What is the IF (intermediate frequency)?
Generally a 2-meter transceiver (or separate transmitter and receiver) is used. The 1296 USD version requires tuning below 144 MHz for frequencies above 1296.0 MHz.
How good is frequency calibration?
Fairly good, but it is dependent on your canned crystal oscillator used in your LO board. There is no provision for adjusting these can type oscillators, so the user must correlate actual frequency on his transceiver.
How much drive power is needed on 2-meters?
About 1 milliwatt ( 0 dBm ) maximum is required. Use caution not to exceed this amount!
Can these transverters be used with the DSP-10?
Yes, it appears a very good match! (That's my plan --AE5K) For those wondering what a DSP-10 is, it was featured in a 3-part article in QST in the fall of 1999 (wow, that long ago?) by W7PUA. http://www.proaxis.com/~boblark/dsp10.htm
The DSP-10 puts out usually better than 10 dBm, so a resistive pad is in order.
Can they be used with small HT's (handi-talkies)?
Why not? Would make a nice rover station, but remember most HT's are only FM mode and most activity on the microwave bands take place using CW or SSB! Again, beware of pumping too much power into the transverter on transmit.
OK, what's a "rover" station?
One that is usually quite portable and is often used in microwave contests to give more grid contacts, or often in a non-contest situation it could be a station located on mountaintops or other good operating sites. Due to antennas used, a rover station is most often not mobile (transmitting while in motion), although some hams have that capability.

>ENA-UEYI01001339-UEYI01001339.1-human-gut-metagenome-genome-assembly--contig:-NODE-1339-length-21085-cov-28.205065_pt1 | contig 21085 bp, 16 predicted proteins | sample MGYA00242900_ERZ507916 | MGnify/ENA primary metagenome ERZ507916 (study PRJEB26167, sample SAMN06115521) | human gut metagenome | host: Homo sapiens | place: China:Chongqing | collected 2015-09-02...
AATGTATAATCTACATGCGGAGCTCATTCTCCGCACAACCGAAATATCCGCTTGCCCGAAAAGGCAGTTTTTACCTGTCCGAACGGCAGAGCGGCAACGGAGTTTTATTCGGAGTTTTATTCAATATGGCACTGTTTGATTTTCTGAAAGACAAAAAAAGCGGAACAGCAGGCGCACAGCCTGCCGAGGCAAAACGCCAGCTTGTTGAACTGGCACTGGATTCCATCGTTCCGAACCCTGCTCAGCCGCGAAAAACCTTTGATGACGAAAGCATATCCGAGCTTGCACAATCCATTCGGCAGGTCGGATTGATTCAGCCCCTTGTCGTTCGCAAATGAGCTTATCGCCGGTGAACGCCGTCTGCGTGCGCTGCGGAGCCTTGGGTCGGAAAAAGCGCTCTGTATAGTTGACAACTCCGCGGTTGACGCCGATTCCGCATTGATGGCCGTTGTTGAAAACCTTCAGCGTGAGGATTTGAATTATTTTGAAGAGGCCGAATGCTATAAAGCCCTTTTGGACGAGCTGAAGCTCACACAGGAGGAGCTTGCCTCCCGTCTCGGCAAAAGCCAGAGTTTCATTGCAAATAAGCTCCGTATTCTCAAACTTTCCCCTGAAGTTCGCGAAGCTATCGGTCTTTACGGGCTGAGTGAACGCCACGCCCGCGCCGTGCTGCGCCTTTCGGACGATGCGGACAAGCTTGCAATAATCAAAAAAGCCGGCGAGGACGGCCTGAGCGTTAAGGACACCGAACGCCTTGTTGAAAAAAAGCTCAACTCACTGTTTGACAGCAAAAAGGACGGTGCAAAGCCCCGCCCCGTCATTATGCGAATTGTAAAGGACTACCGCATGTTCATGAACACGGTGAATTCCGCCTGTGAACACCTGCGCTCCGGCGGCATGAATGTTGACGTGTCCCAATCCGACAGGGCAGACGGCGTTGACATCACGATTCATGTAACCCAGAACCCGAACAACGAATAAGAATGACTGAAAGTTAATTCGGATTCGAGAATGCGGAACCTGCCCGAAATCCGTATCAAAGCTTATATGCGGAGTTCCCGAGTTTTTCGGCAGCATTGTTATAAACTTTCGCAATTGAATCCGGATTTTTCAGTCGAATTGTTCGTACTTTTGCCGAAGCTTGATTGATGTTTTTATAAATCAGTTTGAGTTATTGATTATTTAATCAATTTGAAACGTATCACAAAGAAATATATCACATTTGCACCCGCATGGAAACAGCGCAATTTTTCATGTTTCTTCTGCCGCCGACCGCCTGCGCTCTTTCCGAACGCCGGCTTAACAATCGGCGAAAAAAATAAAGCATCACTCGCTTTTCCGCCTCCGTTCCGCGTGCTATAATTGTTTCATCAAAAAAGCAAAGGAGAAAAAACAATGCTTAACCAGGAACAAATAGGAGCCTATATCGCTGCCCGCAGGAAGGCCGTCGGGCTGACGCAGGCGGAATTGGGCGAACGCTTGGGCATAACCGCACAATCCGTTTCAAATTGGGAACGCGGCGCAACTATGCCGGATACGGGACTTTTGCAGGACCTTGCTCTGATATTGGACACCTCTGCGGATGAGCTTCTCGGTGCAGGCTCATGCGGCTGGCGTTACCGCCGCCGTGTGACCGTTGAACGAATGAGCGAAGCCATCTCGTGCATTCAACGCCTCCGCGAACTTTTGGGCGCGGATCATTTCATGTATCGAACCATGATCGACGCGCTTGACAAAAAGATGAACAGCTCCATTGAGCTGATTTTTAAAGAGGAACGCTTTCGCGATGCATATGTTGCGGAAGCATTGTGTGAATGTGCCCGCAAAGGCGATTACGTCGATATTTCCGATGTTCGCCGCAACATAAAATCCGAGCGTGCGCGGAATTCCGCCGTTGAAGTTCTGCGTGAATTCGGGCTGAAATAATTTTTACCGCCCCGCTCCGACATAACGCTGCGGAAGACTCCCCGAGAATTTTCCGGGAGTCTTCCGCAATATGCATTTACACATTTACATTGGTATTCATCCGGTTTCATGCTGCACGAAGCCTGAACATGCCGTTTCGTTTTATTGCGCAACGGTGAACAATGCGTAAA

Is there a problem using transceivers with their power adjusted down?
With many commercial transceivers, there is a potential problem with them putting out full power when first being keyed up and before their AGC takes control. This produces a spike that may kill the first stage in your transverter. The most foolproof method of making sure you have the very low power needed is to use a resistive pad -- but then that complicates things since the pad provides the same dB loss on receive also if left in the pathway, so usually some relay switching arrangement is used then.
What modes can be used? AM, SSB, FM, etc.?
Interesting question! All can be used, but we run into "band plan" problems. You could cause some concern with other operators by using FM on 1296.1 MHz for instance. Check out common usage of the band you are operating in and be considerate. These transverters don't put out much power by themselves, but with the right antenna and right location they have capability of communication and interference, especially in more populated areas.
How do these transverters compare with DEMI and DB6NT
These are meant to be "cheap and simple" and were originally designed for rover type operations. They are certainly not toys and you can expect good performance, but let's face it, they are NOT as good as the much more expensive and fine products offered by DEMI (Down East Microwave) or DB6NT. They will get you on the air and could provide much enjoyment with a proper antenna. Their performance should be able to be enhanced with additions of low-noise pre-amp, more filters, and power amplifiers. The author makes the strong suggestion of using additional filters when used with a power amplifier. Since they are so "cheap and simple" as Paul W1GHZ puts it, many will buy and build two to have an extra to loan out or as a spare.